National Jeweler Network

Market Developments

From Conclave: Five tips on closing the sale

By Brecken Branstrator

April 24, 2014

San Diego--In his presentation at AGS Conclave Wednesday, Shane Decker armed the crowd with knowledge about the different types of salespeople and closes, and how to handle customers’ objections when trying to close a sale.

Currently, the close ratio at jewelry stores on strip malls averages somewhere between 23 to 27 percent, according to Decker. For freestanding jewelry stores, this number is slightly better, from 27 to 33 percent.

This leaves a lot of room for improvement for the industry, to learn new and better ways to make the sale and decrease the amount of people walking out of the stores empty-handed, he said.

Decker, of Ex-Sell-Ence Inc., said that there are five areas that affect the close:
1. A smile. Smiles eliminate objections before they start and relax clients faster than any other sales tools.
2. Eye contact. It’s necessary to learn to listen with your eyes. Show trustworthiness by looking customers in the eyes.  This gives them confidence in selling ability.
3. Body language. It’s the first thing the clients read when they walk in the store. Don’t greet from behind the counter and make sure the body language is positive. Lean in when they speak, write down what they say, and use hands and body language to show enthusiasm.
4. Voice. If a client laughs, the close ratio goes up 50 percent. They want to have fun--robotic presentations are sales killers.
5. Communication and listening skills. Stop and really listen to what the customer is saying and show them the attention they deserve.

According to Decker, there are three types of sales people, and it’s necessary for salespeople to figure out which one they are in order to find the best method for them to close the deal.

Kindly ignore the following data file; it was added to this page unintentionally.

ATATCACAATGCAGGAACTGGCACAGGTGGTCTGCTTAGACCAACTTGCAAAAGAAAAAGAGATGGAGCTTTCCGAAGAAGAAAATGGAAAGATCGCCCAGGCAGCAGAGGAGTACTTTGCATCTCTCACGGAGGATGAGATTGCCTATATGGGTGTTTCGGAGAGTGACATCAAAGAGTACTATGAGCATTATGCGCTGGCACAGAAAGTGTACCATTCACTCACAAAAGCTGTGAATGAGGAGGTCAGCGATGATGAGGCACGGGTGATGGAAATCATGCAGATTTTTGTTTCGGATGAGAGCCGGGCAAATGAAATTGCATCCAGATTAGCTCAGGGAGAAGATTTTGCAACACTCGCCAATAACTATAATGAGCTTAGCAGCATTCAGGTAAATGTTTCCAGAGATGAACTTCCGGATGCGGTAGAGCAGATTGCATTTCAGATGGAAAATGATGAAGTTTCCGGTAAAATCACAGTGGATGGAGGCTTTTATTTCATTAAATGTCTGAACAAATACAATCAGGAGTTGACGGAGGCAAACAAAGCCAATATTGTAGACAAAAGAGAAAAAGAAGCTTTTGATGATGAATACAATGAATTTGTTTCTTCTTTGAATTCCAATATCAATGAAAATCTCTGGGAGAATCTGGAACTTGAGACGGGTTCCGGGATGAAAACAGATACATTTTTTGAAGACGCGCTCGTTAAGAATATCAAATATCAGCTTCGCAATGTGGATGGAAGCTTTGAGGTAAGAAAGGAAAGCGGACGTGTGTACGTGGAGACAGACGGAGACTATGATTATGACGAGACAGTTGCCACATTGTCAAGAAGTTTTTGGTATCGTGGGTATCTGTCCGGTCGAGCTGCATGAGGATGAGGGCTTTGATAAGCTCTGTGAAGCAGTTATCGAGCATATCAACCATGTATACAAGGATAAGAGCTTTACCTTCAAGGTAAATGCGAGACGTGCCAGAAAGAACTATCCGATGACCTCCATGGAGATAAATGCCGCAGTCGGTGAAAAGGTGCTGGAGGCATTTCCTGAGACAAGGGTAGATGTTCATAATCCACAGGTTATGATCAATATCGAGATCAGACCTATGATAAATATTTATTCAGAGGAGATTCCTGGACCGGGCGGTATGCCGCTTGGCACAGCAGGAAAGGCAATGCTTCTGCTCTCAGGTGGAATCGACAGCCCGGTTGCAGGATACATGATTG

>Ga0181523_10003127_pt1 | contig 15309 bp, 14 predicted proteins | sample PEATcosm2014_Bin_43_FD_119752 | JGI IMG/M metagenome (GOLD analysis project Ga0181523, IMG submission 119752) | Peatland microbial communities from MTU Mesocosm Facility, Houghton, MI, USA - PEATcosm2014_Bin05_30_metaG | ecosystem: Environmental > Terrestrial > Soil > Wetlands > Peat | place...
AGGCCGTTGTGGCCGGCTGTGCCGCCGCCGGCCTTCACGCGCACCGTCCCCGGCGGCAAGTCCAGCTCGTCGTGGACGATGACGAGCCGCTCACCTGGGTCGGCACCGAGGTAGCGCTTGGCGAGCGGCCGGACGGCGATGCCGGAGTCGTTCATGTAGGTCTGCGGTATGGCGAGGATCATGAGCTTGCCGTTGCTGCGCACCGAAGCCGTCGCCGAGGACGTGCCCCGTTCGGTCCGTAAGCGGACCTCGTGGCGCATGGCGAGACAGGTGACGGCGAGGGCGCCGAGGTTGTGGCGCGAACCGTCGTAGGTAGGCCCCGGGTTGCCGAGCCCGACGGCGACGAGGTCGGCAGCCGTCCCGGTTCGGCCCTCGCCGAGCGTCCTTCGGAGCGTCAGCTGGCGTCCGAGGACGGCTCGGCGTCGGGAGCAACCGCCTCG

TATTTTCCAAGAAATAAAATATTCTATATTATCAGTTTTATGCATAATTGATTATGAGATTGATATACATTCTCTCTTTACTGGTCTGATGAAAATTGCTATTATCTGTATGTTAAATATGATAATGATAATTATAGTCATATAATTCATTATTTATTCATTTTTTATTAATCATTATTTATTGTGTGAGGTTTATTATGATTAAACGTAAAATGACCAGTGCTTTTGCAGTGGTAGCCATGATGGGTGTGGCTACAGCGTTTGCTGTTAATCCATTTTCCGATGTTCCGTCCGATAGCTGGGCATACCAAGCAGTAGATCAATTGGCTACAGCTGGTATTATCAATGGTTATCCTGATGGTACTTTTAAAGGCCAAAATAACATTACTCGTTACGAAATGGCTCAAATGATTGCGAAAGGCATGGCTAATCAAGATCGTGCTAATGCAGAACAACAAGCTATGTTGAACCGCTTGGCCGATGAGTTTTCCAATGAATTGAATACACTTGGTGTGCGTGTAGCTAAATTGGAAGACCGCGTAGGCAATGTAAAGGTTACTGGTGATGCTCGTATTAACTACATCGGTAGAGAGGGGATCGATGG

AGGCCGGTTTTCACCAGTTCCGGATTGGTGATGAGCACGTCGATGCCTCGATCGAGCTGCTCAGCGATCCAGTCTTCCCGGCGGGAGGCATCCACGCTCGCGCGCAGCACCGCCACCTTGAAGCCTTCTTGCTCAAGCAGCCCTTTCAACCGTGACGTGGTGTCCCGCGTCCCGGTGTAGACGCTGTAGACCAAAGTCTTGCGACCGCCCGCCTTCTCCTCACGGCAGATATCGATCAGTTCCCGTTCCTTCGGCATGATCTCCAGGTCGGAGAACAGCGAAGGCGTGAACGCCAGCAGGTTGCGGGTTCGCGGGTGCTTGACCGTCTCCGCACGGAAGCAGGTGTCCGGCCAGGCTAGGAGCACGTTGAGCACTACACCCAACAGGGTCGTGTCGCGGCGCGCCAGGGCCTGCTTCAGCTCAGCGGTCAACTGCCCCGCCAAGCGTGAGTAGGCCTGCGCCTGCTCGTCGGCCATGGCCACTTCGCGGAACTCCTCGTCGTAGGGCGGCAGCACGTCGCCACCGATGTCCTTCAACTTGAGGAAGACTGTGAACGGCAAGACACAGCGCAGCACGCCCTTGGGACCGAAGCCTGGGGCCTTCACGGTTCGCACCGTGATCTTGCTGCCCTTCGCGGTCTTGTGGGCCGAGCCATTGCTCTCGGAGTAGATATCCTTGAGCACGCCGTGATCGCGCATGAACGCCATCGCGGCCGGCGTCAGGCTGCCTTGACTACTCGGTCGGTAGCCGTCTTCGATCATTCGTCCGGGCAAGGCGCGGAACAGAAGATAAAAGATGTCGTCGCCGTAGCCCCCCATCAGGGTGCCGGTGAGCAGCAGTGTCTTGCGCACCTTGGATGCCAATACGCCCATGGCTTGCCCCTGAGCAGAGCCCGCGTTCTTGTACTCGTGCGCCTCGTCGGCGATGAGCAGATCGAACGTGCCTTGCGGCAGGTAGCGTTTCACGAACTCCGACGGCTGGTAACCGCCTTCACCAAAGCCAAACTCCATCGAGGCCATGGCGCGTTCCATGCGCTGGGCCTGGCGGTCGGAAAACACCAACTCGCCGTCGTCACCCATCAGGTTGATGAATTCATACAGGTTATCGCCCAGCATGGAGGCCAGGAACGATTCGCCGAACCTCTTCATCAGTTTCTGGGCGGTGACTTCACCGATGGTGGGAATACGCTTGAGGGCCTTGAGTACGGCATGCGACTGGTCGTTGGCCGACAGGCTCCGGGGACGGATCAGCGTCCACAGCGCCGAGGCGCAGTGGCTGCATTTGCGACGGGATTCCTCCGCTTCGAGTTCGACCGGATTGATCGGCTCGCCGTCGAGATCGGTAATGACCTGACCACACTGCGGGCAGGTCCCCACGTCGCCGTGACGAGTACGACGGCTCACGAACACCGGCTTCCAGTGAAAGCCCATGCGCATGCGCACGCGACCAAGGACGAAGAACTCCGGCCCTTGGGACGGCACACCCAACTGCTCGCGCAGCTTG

The most popular is the serpentine sellers, who take a lot of time to talk to the client and ask a lot of questions to get the client’s personal information and back story. Their personal strength is building relationships; 70 percent of people are serpentine sellers.

Another 20 percent are missile sellers who only talk about jewelry and give more direct presentations. The “sneak” makes up the last 10 percent.

Not everyone will use the same closing style because they are different types of salespeople. “Don’t try to be something in a salesperson that you’re not,” Decker said.

The types of closes are as follow:
1. Direct. This method is used most by missiles, and encourages the client to just go for it and buy the jewelry.
2. Compliment. Clients love compliments when they’re genuine. This type is generally employed by serpentine sellers.
3. Whisper. The sneak-dominant type draws the client in.
4. Indirect. This type is serpentine and sneak dominant. It’s used to find out what progress has been made in the presentation and how close the sale is.
5. Reassurance close. Used by all three types of salespeople and for every type of client that comes in; it gives the client reassurance all the way through the presentation. It’s also the most important to increase a store’s closing ratio.
6. Direct question close. However, never ask one that allows them to say no. Do not use, ‘May I,’ ‘Can I,’ etc.
7. Assumption close. This sneak-dominant closing tactic uses pronouns all the way through to show ownership, and assumes all the way through that the client will buy the product.
8. Clerked close. This is extremely specific to what the client said they want from the beginning. It’s a good method to use for any client since it’s specific to an item.

Decker recommended writing 10 examples for each type and practicing them with the sales team. “If you practice, you’re closing ratio will go up,” he said.

To prepare for objections, come up with the 40 hardest objections heard in the store and put them on the front of an index card. On the back, come up with 5 to 8 responses to each to cover the different types of clients. If objections can’t be dealt with and addressed, the sale won’t close.

Team selling is also a technique that Decker strongly suggested. Since different selling styles work for different people, there may be someone else on the team that would be better suited to a customer, or someone more suited in age to the customer.

Put up everyone’s sales profiles in the back, and talk to them about which two would be best in certain situations and how to bring them in. Opposite profiles work best together, and even better when they’re opposite genders in different age groups.

As far as technique goes, the second salesperson coming into the conversation should always come in on the side of the counter that the customer is already on. If it’s a couple, they should also always end up on the female’s side, Decker said.

The close ratio goes up 50 percent when stores team-sell, making it a sales strategy that shouldn’t be ignored, he said.